The incident began at around 1.30pm when an inmate became argumentative with jail staff and refused to leave a maximum security wing at the jail.

As the inmate was restrained, another inmate attempted to intervene by striking an officer in the head a number of times.

The Immediate Action Team was called to the wing and took charge of the two inmates.

A spokesperson for Corrective Services said as the officer was being taken to the clinic for treatment, inmates in the yards became unsettled and began calling out abuse.

As a result, the inmates were secured in their cells, but a number of inmates in two yards refused to comply and chemical munitions had to be deployed.

The officer who was injured in the incident received treatment and was offered counselling.

NSW Police, Fire and Rescue and ambulance officers also attended the centre in case of further problems.

 

Thailand: Yala prison riot brought under control

15 April – Though more than 1,000 inmates were involved in the Yala Prison riot yesterday morning, the situation was brought under control within hours, acting director-general of the Corrections Department Kobkiat Kasivivat said.

The riot stemmed from a fight between two groups of prisons at about 10am. The 10 members of one group hail from Trang and the other from Yala, which is also 10-member strong.

One Trang inmate allegedly stabbed a member of the Yala group in the back with a shank pipe, he said, adding that the situation had been brought into control by noon. Prison officials will move some members of the Trang group to the Songkhla Prison in order to prevent another riot, he added.

Melbourne: Teenagers riot at juvenile detention centre

A group of six boys rioted on the roof of the Youth Justice Centre in Melbourne (pictured) after climbing up there with metal poles on 2.30pm on Monday

Teenagers rioted on the roof of the Youth Justice Centre in Melbourne (pictured) after climbing up there with metal poles on 2.30pm on Monday

7 March – A group of six boys have surrendered to police after rioting on the roof of the Youth Justice Centre in Melbourne for almost seven hours on Monday.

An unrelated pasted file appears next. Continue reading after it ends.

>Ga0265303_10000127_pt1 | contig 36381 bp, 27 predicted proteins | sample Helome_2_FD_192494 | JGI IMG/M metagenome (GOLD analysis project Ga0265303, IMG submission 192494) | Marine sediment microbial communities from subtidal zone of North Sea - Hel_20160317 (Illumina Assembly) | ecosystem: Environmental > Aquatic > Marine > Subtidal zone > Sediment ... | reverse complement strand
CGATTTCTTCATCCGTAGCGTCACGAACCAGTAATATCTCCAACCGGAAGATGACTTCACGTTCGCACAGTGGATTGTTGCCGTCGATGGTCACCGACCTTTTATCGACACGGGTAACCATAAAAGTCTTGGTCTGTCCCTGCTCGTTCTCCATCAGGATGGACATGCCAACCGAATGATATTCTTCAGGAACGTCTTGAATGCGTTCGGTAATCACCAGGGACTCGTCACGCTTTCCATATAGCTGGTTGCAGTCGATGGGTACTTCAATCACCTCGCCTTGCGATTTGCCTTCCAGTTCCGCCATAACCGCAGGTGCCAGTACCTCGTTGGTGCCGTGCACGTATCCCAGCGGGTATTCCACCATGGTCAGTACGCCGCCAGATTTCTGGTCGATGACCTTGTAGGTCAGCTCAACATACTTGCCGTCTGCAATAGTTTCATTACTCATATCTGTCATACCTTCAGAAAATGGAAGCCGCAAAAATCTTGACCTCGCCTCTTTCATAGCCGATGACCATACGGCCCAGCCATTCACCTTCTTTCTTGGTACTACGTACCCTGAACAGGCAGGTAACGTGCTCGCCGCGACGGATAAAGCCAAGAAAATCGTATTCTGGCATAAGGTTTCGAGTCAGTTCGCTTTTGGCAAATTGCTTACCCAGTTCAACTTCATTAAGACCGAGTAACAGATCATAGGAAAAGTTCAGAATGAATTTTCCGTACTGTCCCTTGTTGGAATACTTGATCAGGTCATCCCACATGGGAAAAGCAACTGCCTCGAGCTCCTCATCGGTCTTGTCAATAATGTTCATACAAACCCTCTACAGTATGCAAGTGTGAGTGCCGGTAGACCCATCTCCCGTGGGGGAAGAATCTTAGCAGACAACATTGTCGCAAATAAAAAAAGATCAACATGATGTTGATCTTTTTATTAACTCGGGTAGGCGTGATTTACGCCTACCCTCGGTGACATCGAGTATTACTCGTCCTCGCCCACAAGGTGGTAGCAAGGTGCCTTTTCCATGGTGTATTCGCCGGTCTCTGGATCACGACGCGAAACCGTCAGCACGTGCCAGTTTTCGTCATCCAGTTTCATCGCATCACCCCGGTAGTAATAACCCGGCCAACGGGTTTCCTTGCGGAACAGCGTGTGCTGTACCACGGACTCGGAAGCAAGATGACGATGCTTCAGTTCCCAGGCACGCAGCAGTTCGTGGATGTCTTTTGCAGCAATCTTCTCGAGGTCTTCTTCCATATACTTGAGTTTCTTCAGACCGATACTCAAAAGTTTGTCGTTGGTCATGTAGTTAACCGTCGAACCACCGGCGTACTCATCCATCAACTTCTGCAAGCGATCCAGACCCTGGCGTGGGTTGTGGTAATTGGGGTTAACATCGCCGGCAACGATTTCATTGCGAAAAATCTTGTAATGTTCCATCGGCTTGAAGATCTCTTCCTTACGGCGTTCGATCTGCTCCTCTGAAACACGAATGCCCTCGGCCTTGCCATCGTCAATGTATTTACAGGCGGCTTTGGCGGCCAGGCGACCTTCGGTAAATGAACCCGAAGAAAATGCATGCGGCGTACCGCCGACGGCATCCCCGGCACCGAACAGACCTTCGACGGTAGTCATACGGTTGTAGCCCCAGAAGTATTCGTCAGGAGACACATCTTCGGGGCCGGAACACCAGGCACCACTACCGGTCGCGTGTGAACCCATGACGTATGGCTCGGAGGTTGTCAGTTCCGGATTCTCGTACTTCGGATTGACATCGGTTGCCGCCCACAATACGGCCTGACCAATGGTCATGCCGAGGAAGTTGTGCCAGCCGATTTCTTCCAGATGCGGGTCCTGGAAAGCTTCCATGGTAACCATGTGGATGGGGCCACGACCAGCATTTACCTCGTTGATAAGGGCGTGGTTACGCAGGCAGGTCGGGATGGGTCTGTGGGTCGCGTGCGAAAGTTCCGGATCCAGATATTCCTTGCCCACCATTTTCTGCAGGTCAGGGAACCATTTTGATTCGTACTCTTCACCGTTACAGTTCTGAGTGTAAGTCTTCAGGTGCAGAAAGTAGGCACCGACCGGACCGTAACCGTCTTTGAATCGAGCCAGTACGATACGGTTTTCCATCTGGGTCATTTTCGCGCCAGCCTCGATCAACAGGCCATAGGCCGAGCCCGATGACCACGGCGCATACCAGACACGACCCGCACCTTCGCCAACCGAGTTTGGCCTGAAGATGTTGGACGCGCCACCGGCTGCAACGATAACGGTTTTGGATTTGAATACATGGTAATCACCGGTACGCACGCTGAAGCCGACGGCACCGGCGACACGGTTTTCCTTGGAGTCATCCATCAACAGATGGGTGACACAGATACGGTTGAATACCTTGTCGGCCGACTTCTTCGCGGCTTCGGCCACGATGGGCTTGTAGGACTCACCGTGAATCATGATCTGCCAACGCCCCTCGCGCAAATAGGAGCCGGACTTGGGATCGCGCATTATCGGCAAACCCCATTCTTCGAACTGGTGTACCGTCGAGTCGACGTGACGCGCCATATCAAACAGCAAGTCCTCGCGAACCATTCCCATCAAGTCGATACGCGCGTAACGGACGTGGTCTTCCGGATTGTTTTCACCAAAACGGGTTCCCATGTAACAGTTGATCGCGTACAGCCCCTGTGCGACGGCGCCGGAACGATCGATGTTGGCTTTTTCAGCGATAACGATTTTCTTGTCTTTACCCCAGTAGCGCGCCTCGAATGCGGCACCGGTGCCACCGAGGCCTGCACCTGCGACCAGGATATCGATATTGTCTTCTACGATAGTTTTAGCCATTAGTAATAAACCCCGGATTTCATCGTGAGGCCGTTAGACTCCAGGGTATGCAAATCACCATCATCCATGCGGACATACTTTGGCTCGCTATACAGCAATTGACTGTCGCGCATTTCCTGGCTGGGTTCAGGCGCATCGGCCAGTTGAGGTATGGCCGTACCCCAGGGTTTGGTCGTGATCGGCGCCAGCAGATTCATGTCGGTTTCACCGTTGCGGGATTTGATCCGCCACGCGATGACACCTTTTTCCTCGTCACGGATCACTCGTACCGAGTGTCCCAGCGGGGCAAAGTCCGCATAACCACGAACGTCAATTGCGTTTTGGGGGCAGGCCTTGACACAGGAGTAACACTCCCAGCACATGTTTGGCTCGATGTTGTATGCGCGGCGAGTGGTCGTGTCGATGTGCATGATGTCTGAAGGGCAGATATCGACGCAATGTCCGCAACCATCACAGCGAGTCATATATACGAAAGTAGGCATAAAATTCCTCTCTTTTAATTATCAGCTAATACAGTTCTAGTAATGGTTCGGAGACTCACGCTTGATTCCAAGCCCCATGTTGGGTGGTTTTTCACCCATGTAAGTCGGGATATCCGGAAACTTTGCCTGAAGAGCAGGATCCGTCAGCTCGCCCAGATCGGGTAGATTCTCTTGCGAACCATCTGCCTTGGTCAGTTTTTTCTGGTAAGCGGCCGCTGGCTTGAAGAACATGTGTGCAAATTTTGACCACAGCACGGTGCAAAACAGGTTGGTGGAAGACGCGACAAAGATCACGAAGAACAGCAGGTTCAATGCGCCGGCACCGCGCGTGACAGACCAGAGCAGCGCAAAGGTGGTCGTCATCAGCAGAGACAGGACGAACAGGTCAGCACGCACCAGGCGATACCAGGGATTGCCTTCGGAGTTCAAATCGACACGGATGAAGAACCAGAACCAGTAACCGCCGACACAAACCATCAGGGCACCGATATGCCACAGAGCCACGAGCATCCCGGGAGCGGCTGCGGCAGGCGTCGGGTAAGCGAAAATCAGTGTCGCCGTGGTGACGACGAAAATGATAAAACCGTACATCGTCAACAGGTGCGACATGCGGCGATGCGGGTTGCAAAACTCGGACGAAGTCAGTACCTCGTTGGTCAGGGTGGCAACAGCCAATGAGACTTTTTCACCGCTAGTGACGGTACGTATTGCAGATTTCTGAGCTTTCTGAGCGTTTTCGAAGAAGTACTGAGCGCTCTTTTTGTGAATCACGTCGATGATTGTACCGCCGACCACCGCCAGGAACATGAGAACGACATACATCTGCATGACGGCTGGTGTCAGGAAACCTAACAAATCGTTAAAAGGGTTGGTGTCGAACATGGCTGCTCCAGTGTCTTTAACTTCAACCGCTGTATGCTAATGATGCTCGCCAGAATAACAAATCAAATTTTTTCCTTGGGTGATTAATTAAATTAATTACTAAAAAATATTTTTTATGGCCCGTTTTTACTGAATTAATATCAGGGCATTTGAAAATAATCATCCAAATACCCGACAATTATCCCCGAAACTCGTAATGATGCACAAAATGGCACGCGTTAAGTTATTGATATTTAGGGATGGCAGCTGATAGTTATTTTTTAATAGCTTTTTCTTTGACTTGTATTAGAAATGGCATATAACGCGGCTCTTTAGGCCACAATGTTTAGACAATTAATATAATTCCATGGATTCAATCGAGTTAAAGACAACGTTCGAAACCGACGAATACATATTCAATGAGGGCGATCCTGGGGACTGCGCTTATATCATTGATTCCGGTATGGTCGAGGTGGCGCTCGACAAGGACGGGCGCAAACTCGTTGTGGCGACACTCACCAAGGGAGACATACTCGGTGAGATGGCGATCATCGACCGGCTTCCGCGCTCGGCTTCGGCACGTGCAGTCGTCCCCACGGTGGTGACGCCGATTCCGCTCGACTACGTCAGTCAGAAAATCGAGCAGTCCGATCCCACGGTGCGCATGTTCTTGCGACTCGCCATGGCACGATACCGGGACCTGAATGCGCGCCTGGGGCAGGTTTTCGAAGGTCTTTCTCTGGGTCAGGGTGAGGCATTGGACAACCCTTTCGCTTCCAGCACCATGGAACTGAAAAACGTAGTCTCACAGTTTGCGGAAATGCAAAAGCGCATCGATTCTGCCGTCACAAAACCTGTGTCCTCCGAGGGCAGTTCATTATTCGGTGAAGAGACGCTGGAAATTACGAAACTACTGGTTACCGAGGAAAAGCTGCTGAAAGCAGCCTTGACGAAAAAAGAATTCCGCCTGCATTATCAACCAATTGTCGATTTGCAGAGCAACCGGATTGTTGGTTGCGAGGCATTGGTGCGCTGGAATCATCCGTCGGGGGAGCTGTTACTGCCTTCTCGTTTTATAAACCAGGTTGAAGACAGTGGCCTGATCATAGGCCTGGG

The inmates at the justice centre in Parkville climbed on its roof while wielding metal bars around 2.30pm, a Victoria police spokeswoman told journalists.

The unruly group then began to smash windows, swing from the roof, kick in sheets of glass, and rip air conditioning units to shreds with their hands, according to Nine News.

Just before 10pm, the group voluntarily surrendered to the heavily armed officers at the scene.

The group began to immediately smash windows with their poles, fists and feet

The group began to immediately smash windows with their poles, fists and feet

They also began ripping air conditioning units apart and whacking the poles onto the tin roof 

They also began ripping air conditioning units apart and whacking the poles onto the tin roof 

Police wearing heavy armour and shields and the Department of Human Services search team negotiated with the juveniles until they agreed to step down, police said.

It is the second time in less than six months a group of inmates has climbed onto the roof, according to Nine News.

Last October, six people climbed onto the green roof with tennis rackets.

Continue reading “Melbourne: Teenagers riot at juvenile detention centre”

Sydney: Solidarity Actions Against the North Wales Mega Prison

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10 Nov – In response to a call for a week of actions against the North Wales mega prison, some anarchists in Sydney made some small actions.

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The primary contractor involved in the Wrexham Prison Project is Lendlease, an Australian based construction company. In Sydney Lendlease is currently involved in a huge casino project called Barangaroo. The project has major state government backing and is responsible for the social cleansing of Millers Point, the last working working class district in inner Sydney.

Over the past two years there has been consistent resistance to the project and to the eviction and sell-off of the remaining social housing in the area. Numerous buildings in the area have been squatted, and the struggle continues.

Over the first week of November dozens of slogans against Lendlease and its projects were painted on walls across Sydney. Lendlease banners were torn down from their construction sites, repainted and hung from highway bridges.

We wish solidarity to our comrades in Wales and all those fighting for a world without prison.

Neither prisons no casinos.
For revolution.

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againdestroysolinorth wneitherno bordnowrex

 

NSW: Calm restored after prison unrest

3 Sept – Prison authorities say they have regained control following unrest at a maximum-security prison in NSW.

About 35 male inmates refused orders to return to their cells from a day room at the Lithgow Correctional Centre about 3.15pm, Correction Services NSW says.

The prisoners jammed open the door to the day centre, set a small fire and threw a television and garbage.

The segregation of a prisoner on Wednesday was the source of the unrest, Corrective Services NSW Assistant Commissioner Kevin Corcoran said in a statement.

The inmates were forced back to their cells shortly before 4pm as prison guards used tear gas to quell the unrest, he said.

“The unit where the disturbance occurred will be locked down for the next few days while disciplinary action and possible charges are considered.